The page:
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Forum Name: Cardiology Symptoms
Question: PVC's, Anxiety, and Chest Pain
|ChloeO - Sat Sep 13, 2008 10:44 pm|
First, I am an extremely anxious person. By nature, I am a worrier. I was diagnosed with an anxiety disorder in 2005, and I'm also a hypochondriac. I'm 21 years old. I currently take Pexeva for anxiety. I also smoked for two years, but I quit a year ago. I'm overweight, but recently adopted a more healthy lifestyle. I exercise, and eat better, and I've lost 15lbs so far.
My question is I'm prone to PVC's (I assume they are PVC's because my mom gets them), I'm not very concerned about the "skipped beats" especially because since I cut caffeine out of my diet, they happen much less frequently. What I'm concerned about is a dull ache I get in my left chest above my breast. One doctor I talked with told me it was most likely muscle cramps between my ribs, or at the worse, benign chest wall pain that is brought on by stress. I get this dull ache almost daily. It is not brought on by exertion, and exercise seems to help with the ache. I have been extremely stressed recently. I have a lot of family problems, and I've noticed if I think about it, the pain gets worse. Half of me thinks it's something to do with my heart, and the other part of me thinks it's cancer or something like that. I've had a small lump on my neck for years that I've been told is harmless, it hasn't grown in size, but it is hard. Sometimes I think that it's cancer that's spread to my chest. Wow, do I sound crazy or what? I don't have insurance, or a family doctor, so going to the doctor is a little difficult.
My question is, do you think this sound cardiac in nature, or even something I should address? Or would you chalk it up to stress like most of the other people have? As I said, I'm a hypochondriac, so I sometimes make things a lot worse than they really are. Any input would be appreciated. Thank you!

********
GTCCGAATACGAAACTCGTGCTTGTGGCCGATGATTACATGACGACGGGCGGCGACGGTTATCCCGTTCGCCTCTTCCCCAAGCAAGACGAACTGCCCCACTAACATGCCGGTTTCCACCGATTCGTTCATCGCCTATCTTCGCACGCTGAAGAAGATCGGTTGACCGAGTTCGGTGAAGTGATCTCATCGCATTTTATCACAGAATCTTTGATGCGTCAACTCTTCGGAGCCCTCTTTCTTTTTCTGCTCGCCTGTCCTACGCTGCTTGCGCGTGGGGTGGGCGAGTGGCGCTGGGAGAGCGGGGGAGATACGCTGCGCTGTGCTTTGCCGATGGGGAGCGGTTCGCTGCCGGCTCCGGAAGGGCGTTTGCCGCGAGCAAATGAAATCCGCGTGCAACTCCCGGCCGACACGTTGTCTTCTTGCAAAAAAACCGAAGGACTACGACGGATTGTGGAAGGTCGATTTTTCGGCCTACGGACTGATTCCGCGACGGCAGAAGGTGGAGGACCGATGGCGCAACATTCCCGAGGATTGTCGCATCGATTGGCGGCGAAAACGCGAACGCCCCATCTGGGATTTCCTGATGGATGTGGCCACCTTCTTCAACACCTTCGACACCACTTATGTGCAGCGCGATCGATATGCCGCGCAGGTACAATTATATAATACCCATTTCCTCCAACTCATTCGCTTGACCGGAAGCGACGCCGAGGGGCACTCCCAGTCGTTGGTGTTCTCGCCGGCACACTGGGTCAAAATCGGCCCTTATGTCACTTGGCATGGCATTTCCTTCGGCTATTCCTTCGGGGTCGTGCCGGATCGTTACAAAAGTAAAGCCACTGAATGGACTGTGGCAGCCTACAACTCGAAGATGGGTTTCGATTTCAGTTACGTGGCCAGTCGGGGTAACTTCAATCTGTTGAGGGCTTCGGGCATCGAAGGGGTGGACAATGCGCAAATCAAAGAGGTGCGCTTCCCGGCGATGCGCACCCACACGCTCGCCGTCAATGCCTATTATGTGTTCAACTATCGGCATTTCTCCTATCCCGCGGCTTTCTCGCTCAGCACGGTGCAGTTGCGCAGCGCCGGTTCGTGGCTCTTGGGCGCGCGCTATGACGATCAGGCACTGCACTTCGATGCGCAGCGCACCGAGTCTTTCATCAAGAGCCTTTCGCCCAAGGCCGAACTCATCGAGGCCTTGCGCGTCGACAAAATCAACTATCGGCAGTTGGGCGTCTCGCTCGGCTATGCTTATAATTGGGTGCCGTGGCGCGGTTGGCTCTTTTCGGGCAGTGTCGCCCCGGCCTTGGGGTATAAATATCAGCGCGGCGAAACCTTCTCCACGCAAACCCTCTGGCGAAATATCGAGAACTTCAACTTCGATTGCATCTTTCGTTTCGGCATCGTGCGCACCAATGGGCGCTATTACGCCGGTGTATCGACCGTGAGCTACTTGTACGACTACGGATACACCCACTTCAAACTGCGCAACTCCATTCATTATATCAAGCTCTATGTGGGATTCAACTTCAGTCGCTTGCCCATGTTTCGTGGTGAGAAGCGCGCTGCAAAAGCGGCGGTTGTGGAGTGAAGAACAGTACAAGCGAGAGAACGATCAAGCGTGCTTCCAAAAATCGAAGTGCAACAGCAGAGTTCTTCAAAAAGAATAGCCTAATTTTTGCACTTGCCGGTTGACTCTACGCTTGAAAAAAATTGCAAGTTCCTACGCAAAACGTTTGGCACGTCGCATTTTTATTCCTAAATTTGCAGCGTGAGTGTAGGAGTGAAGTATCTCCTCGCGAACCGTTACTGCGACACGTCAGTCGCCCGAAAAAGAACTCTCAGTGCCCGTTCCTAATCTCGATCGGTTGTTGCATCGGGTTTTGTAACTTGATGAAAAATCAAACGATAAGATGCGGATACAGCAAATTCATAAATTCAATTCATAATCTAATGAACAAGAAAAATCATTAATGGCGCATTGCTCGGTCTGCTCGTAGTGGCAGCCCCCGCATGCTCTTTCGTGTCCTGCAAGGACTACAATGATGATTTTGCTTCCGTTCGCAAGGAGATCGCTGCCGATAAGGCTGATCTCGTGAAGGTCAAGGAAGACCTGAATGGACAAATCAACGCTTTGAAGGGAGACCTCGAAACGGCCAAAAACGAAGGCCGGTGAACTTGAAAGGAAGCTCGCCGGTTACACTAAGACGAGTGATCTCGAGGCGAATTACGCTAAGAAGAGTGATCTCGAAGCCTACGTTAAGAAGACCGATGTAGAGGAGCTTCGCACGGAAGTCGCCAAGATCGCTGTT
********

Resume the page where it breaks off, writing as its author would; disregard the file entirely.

|John Kenyon, CNA - Fri Oct 03, 2008 11:06 pm|
Hi there -
Have you been diagnosed with hypochondria or has a medical person actually called you a hypochondriac? The reason I ask is that this is a separate condition from somatically-based anxiety, and often makes it difficult for a person to get proper care because eventually everything becomes "all in the head." Your feelings, your sensations, are real. Whether or not they are significant is what needs to be determined, and all of us have to deal with that from time to time. If you are a very anxious person at least you recognize it, and how it can cloud the picture. This still by no means should allow anyone to dismiss your symptoms out of hand.
There. I feel better about that now, as it is a sore subject with me and I hope the "hypochondriac" tag has been self-applied, because you then can probably discard that. It's enough to deal with anxiety. But let's get to your immediate concern: Your pain is a very legitimate concern, although it does sound non-cardiac in nature, based on certain things you've told us about it, as well as its location and character. Part of that involves recent stress you mention and the fact that you experience the pain when you think about "it" (either the stress or the pain -- I'm not certain which you meant, but it doesn't really matter). It could definitely be an inflammation of chest wall muscle or of the connective tissue between the upper ribs near where they connect with the breastbone. Pressing firmly on the affected area may well produce some tenderness, which almost certifies that it is inflammatory (this connective tissue inflammation is known as costochondritis or Tietz' syndrome and is harmless; it responds to over-the-counter anti-inflammatories such as Advil or Aleve). You also say the pain is not brought on by exertion, which cardiac pain would be. In fact, you say it tends to go away with exercise, which pretty much rules out any cardiac cause.